HEROIC ACTION -- BUREAUCRATIC BATTLE

THE BALTIMORE SUN

Nearly 50 years have passed since Army Air Forces Sgt. John Moreno became a hero by relinquishing his parachute to another crewman as their B-24 bomber was going down over Budapest.

Both men were in the nose. The other man's chute had come open when the plane was hit. He was too large to get through an escape hatch about 18 inches square with the canopy bundled in his arms.

So Sergeant Moreno, who was smaller, gave up his own packed chute. Wearing it, the other crewman, a lieutenant, wriggled through the opening in the floor and fell clear of the four-engine plane, barely missing the two whirling propellers closest to the fuselage.

Then it was the sergeant's turn. But his jump would be more dangerous. He would have to hold the opened chute in his arms -- and hope the canopy would not snag going through the hatch, or billow into the propellers, or fail to deploy.

He fastened the straps, gathered the nylon folds tightly in his arms and jumped. On the way down, he negotiated himself out of a dangerous spin and floated to safety, as had the lieutenant.

The men were captured and held in separate prisoner of war camps for the rest of World War II.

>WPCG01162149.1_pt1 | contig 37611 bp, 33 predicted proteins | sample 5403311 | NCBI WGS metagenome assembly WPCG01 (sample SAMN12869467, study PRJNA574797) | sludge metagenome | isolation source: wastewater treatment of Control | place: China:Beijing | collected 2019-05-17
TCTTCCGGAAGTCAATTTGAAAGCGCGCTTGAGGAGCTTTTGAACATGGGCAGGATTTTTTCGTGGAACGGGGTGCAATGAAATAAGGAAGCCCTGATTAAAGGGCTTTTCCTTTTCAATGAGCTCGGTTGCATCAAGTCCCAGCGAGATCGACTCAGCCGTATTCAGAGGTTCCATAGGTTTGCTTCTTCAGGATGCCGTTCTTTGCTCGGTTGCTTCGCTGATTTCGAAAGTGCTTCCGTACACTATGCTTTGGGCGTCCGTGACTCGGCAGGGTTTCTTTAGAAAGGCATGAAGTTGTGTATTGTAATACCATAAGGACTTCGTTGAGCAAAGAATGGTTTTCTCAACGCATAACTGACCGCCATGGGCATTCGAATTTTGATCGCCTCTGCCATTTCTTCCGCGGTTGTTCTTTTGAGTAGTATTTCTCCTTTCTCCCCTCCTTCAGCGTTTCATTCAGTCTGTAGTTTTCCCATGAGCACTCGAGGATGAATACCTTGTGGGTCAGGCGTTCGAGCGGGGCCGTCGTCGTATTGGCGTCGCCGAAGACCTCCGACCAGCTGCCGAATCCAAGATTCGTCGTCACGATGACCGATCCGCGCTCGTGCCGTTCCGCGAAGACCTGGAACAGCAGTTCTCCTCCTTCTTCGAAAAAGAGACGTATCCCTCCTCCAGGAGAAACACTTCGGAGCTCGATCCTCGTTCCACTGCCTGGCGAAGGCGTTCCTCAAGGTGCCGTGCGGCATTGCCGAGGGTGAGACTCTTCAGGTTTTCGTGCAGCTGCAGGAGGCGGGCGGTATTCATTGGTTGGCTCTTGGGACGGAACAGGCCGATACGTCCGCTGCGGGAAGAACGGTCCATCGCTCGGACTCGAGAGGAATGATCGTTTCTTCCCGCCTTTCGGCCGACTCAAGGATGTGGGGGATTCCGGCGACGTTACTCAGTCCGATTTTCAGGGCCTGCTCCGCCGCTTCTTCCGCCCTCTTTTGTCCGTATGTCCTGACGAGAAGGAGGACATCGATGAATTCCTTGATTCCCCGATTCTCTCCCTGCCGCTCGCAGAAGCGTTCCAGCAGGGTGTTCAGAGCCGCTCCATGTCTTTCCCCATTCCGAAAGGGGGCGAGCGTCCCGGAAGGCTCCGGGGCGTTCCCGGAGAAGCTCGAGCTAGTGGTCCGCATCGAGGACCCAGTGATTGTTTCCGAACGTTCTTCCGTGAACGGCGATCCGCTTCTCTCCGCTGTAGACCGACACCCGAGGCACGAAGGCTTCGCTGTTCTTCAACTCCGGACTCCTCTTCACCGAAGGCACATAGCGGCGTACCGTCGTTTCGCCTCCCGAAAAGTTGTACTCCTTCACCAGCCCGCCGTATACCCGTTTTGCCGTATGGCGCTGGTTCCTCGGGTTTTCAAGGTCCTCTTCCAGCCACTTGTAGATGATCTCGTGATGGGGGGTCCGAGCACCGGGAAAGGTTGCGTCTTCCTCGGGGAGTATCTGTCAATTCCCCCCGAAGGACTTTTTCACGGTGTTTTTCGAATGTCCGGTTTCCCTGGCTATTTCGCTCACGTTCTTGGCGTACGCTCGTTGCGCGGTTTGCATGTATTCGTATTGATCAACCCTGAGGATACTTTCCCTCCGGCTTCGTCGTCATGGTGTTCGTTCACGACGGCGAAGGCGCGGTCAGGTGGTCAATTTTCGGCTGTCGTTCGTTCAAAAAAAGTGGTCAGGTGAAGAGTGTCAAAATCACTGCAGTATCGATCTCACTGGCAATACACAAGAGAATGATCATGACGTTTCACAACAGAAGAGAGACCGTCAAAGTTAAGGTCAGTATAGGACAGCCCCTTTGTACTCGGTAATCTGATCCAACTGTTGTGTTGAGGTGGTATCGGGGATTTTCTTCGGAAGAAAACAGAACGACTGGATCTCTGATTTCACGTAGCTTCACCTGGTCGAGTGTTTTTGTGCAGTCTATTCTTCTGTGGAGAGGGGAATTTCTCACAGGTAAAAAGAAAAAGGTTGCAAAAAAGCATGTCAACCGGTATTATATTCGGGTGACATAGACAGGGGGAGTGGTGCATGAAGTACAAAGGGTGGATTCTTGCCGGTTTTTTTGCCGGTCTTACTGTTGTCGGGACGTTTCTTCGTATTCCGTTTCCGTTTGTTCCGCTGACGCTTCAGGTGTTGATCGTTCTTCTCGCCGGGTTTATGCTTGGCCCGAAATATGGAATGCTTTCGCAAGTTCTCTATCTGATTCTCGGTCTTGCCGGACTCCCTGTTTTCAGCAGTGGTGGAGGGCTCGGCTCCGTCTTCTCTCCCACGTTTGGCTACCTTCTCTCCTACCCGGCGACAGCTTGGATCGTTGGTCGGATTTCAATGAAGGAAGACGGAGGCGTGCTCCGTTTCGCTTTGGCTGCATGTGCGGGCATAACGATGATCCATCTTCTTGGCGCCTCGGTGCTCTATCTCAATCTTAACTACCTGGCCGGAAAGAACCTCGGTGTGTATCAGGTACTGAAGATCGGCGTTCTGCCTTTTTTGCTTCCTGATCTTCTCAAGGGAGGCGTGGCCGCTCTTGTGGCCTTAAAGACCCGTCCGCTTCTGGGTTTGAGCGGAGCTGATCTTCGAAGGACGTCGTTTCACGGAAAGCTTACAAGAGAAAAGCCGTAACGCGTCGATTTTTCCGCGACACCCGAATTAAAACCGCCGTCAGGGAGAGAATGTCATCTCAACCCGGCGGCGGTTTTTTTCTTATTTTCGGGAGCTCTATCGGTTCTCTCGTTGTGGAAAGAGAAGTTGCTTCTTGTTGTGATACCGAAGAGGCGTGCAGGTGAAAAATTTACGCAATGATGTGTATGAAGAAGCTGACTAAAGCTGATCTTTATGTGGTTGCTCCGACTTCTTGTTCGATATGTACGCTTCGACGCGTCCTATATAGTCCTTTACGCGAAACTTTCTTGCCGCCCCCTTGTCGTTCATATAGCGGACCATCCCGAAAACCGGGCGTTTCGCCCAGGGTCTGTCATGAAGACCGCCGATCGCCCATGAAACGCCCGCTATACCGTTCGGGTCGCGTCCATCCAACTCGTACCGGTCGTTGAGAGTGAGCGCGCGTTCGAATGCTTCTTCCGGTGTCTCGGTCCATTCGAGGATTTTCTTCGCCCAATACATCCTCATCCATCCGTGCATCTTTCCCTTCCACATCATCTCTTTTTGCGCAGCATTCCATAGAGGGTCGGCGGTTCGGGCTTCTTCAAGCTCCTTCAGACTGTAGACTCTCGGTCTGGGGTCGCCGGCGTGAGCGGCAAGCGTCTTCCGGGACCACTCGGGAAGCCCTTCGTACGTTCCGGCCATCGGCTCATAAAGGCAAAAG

Mr. Moreno now says his actions seem like nothing compared to his subsequent tangle with the Air Force over a hero's medal. Since 1989, with the endorsement of his former commanding officer, he has appealed unsuccessfully to the Air Force for the Distinguished Service Cross (DSC), a medal awarded for extraordinary heroism.

Air Force officials at first rejected his request, saying he had waited too long. Recommendations for the honor must be submitted within two years of a heroic act. Period.

Later, though, the Air Force -- postwar successor to the Army Air Forces -- excused the delay and awarded him a lesser honor, the Commendation Medal. It is the second lowest on the long list of Air Force medals and is given for outstanding achievement, meritorious service or an act of courage that doesn't qualify for higher honors.

Mr. Moreno, now 74, is appealing in U.S. District Court in Baltimore. In a lawsuit against Secretary of the Air Force Sheila E. Widnall, he says he has exhausted his military appeals and describes the Air Force decision as arbitrary and capricious.

"It's a simple question of why in the world not give it to the guy?" says his Annapolis lawyer, William M. Ferris.

Mr. Moreno and his former commanding officer say it would have been virtually impossible to meet the application deadline. The sergeant was held in a POW camp in Hungary for more than a year.